I have a video of the ABC special on education and school choice on my journal, which is rapidly becoming a video blog. Yes, it is Stupid in America, hosted by John Stossel, and if you detect a bias, yes, the program is from Stossel's view. Regardless, I consider it a fine advocacy piece, so consider it just that if you watch it. In my humble opinion, that doesn't render it invalid.
No, folks, America isn’t the only place needing education reform. The Lionheart has a post lamenting Singapore's education system for failure to carry enough material about local history and politics. I'll excerpt as little as possible:
"Here's the catch: there's absolutely NOTHING on local history, save for one textbook that doesn't go into a lot of detail."
As we say, read the whole thing.
Like Stossel, I consider it a good idea to diffuse the power of the public schools and the teachers union(s), but creating competition through an open market is only the beginning of solving problems in education. Then you have to set up a winning strategy (naturally, to win in the market), and then you need to determine the correct metrics for success. This presents another question: what is education for?
In brief, the several goals of a liberal (classical liberal) education would be to learn the skill-sets necessary to compete in the workplace, learn the civic skill-sets to take part in the politics, and the mental skill-sets to "free the mind-" learn logic and such. That's largely it, methinks, and it seems America is lacking that one/third coming out the secondary education (and undernurished on the other two/thirds), while The Lionheart is admitting that Singapore is most lacking in the middle one/third, and is very possibly undernurished in the last third, for a mind fully developed in that third should be able to adapt and education one's self about the middle third.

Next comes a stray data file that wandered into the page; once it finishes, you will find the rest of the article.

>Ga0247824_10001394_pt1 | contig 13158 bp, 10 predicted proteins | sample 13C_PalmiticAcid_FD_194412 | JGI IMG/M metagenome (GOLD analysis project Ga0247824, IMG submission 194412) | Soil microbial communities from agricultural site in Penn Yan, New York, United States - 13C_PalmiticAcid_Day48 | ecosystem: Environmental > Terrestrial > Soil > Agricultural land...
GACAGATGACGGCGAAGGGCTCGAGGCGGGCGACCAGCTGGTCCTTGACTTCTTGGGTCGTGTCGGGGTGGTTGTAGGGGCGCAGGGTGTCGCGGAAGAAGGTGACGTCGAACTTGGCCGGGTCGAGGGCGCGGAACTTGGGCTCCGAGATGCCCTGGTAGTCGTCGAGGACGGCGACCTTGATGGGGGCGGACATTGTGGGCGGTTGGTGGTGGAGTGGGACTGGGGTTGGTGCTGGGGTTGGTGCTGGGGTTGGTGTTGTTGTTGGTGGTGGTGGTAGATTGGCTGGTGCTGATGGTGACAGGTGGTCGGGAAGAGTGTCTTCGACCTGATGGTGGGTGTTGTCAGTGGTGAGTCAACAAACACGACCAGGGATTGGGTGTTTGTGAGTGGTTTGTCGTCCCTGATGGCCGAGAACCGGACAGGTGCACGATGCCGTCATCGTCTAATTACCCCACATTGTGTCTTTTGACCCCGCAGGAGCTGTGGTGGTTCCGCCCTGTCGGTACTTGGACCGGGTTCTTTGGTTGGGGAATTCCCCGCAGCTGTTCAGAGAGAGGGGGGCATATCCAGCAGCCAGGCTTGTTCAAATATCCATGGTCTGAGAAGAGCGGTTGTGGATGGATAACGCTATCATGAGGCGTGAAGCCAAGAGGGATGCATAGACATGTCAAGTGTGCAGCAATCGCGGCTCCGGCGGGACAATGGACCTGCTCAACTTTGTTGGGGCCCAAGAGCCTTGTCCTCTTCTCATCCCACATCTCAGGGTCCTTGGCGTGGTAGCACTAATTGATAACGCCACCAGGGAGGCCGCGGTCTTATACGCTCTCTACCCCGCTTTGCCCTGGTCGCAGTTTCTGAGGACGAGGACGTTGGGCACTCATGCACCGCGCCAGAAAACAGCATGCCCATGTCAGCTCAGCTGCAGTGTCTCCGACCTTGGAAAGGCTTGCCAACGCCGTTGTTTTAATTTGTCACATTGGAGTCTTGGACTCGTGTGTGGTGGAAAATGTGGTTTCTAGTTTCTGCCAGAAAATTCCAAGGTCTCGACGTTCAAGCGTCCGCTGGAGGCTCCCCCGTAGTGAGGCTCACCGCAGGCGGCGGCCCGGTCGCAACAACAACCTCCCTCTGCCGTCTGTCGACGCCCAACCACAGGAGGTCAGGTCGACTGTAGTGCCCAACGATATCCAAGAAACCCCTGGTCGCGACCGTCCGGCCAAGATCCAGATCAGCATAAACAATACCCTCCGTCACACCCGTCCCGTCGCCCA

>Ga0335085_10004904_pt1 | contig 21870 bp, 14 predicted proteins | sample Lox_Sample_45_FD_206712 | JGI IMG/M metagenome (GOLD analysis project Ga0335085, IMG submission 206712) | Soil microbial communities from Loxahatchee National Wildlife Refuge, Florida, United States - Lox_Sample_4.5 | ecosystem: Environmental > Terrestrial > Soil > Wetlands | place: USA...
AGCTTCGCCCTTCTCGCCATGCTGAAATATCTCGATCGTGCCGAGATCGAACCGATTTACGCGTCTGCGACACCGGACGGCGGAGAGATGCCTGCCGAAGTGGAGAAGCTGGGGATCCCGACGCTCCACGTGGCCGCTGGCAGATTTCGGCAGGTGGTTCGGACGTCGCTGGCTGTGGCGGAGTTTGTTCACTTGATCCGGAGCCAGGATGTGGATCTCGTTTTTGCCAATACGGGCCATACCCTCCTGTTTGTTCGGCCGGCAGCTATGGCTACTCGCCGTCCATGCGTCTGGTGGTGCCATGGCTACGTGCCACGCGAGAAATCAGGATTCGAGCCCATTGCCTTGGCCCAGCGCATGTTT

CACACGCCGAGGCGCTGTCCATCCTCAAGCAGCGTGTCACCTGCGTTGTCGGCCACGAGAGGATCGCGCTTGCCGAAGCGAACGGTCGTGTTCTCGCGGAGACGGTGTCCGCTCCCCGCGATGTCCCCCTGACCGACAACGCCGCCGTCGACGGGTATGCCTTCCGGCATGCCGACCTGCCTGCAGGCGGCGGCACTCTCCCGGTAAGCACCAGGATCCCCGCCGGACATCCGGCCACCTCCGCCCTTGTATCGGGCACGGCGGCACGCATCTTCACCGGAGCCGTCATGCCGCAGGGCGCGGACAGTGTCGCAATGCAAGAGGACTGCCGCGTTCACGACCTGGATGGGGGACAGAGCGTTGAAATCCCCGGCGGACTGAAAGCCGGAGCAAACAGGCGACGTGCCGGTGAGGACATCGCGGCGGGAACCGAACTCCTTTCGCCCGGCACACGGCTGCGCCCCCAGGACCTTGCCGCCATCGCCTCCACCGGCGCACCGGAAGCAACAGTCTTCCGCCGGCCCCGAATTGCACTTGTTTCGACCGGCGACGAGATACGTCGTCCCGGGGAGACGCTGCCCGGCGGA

I think this underdevelopment of civic development must be the underlying reason for the apathy the Lionheart notices, for the people have plenty of economic empowerment, according to the Heritage Foundation's Index of Economic Freedom. If you gander at the foundation's listings of countries, you'll notice that those granting economic freedoms typically grant more civil liberties as well. All the other countries are (relatively) free in both ways, while Singapore lags a little in the de facto presence of civil liberties. Even if they have just as many de jure freedoms as the others in the list.
I have to agree with the Lionheart on this one; there is an education lag going on, in that they have more freedoms than they realize. They are being controlled by outdated customs, hence Lionheart's description of his citizens as conservative.
As for those "other matters!" I'm thinking of registering my own domain name in the near future, so people coming to this address may be redirected. I just thought you needed that heads up.
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